Ernie was also closely involved with the dismissal of former superintendent Sam Shepherd and the confusion surrounding the handling of the evaluations of Dr. Shepherd.

As I recall, Ernie moved out of the school board district (13/14) that he represented before his term was up but did not resign his school board seat.

I can just imagine the behind-the-scenes deals and contracts that Ernie will engineer or be involved in if he is appointed to serve on the county commission. Time will tell if there are commissioners who have forgotten or simply don't care about these and other things that Ernie has been involved in.

Of course, everything may change between now and Thursday. We'll just have to wait and see who ends up being nominated and who ends up getting the appointment.

Monday, May 18, 2009

May 18, 2009 Bill Swann's May 11 Tribune Ad

Former city council candidate Bill Swann's ad in the May 11 Tribune was bitter in tone while heaping a lot of criticism on Tribune election reporting and on the Trib for failure to investigate the candidates. Swann pretty much blamed the Tribune for his election loss.

In a multiple candidate race for a city council at-large seat, Gene Brooks was the winner, Swann was a close second, and incumbent Rick Trent was third.

Swann's ad points out that Brooks received 31% of the total votes cast and that only 14% of registered voters even bothered to cast a vote. Swann concludes that Mr. Brooks was elected "WITH LESS THAN 5% OF THE TOTAL REGISTERED VOTERS." Mr. Swann forgot to add that he (Swann) received even fewer votes than Brooks, so Mr. Swann also received the votes of "LESS THAN 5% OF THE TOTAL REGISTERED VOTERS.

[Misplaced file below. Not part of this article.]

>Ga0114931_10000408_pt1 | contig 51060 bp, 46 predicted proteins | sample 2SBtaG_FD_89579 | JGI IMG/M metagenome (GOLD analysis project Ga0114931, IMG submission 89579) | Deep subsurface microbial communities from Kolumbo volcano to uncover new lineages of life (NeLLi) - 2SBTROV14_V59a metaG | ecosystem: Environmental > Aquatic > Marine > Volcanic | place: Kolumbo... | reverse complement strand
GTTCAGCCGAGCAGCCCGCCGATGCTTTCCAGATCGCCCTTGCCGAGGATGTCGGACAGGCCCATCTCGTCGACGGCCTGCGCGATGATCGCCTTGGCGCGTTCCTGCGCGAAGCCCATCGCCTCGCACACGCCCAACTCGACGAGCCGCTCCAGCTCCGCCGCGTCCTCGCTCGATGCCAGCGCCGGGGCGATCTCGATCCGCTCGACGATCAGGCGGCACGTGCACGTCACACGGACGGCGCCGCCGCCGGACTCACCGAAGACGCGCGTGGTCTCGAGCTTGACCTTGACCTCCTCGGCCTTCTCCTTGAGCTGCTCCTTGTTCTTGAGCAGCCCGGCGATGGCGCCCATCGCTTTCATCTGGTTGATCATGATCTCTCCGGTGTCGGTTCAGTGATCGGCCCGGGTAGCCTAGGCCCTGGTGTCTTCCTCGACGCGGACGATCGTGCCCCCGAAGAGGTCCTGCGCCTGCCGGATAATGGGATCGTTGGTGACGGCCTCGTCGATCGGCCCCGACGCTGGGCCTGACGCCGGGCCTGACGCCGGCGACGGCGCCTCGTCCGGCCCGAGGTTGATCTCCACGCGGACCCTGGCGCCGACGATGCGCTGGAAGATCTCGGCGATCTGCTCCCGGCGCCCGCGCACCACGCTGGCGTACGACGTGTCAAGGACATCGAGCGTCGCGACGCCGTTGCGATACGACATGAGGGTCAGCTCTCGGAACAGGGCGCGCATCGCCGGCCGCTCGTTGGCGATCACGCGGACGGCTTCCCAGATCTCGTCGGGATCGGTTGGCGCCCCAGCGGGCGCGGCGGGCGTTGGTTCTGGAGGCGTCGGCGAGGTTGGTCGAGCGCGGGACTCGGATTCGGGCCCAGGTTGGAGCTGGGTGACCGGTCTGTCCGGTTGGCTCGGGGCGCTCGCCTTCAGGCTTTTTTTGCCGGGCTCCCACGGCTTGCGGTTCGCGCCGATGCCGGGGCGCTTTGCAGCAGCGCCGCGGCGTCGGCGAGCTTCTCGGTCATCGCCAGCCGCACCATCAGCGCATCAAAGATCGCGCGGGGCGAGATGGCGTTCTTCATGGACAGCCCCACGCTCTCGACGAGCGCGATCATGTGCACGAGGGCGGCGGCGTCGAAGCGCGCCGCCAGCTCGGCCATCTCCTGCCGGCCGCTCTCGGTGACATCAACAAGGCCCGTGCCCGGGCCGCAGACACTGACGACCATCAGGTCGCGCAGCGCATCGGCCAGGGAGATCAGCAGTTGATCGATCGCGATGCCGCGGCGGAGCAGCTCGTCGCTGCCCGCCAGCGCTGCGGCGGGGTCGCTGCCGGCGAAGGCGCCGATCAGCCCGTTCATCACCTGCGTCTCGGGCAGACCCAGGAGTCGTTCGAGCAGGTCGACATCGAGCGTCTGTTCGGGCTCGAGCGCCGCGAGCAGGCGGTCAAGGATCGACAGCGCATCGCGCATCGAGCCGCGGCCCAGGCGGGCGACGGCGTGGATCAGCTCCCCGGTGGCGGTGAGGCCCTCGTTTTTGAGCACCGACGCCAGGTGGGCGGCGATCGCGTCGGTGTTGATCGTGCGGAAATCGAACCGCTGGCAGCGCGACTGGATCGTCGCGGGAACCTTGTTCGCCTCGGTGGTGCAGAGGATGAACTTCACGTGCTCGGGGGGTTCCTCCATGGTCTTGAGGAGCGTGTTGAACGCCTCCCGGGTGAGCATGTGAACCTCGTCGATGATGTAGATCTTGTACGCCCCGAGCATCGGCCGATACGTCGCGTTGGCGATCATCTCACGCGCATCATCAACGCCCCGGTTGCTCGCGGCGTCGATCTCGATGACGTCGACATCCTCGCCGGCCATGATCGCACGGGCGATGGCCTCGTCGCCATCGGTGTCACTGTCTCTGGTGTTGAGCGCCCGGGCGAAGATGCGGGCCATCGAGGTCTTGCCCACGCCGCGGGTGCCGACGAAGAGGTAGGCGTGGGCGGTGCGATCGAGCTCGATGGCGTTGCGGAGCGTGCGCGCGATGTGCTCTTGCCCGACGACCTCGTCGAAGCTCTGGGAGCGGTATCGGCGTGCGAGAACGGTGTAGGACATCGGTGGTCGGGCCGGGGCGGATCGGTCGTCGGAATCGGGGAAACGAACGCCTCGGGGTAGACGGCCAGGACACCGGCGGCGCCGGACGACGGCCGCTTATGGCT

Swann then refers to holding accountable "those elected by a minority of our citizens." Mr. Swann was probably taking a stab at Mr. Brooks, but this comment could also apply to the current Mayor Sami Barile. Barile, like Brooks, was elected in a multiple-candidate race in 2007, and Barile, like Mr. Brooks, received the votes of less than a majority of the actual voters and less than a majority of registered voters. [If Mr. Swann had received 1 more vote than Gene Brooks, Swann himself would have been one of "those elected by a minority of our citizens."]

Mr. Swann's ad also criticizes the local press for not fully investigating the candidates. Perhaps Mr. Swann hasn't noticed or perhaps Mr. Swann just hasn't been negatively affected by the press until now, but true investigative journalism does not exist in the offices of the Citizen Tribune. Mr. Swann is correct that there is no true in-depth investigative journalism at the Tribune.

What the Tribune lacks in investigative journalism and true news reporting, however, it makes up with lots of fluff and government press releases passed off as news. The Tribune has a monopoly on what information goes out to the public and a monopoly on political ads---like Mr. Swann's.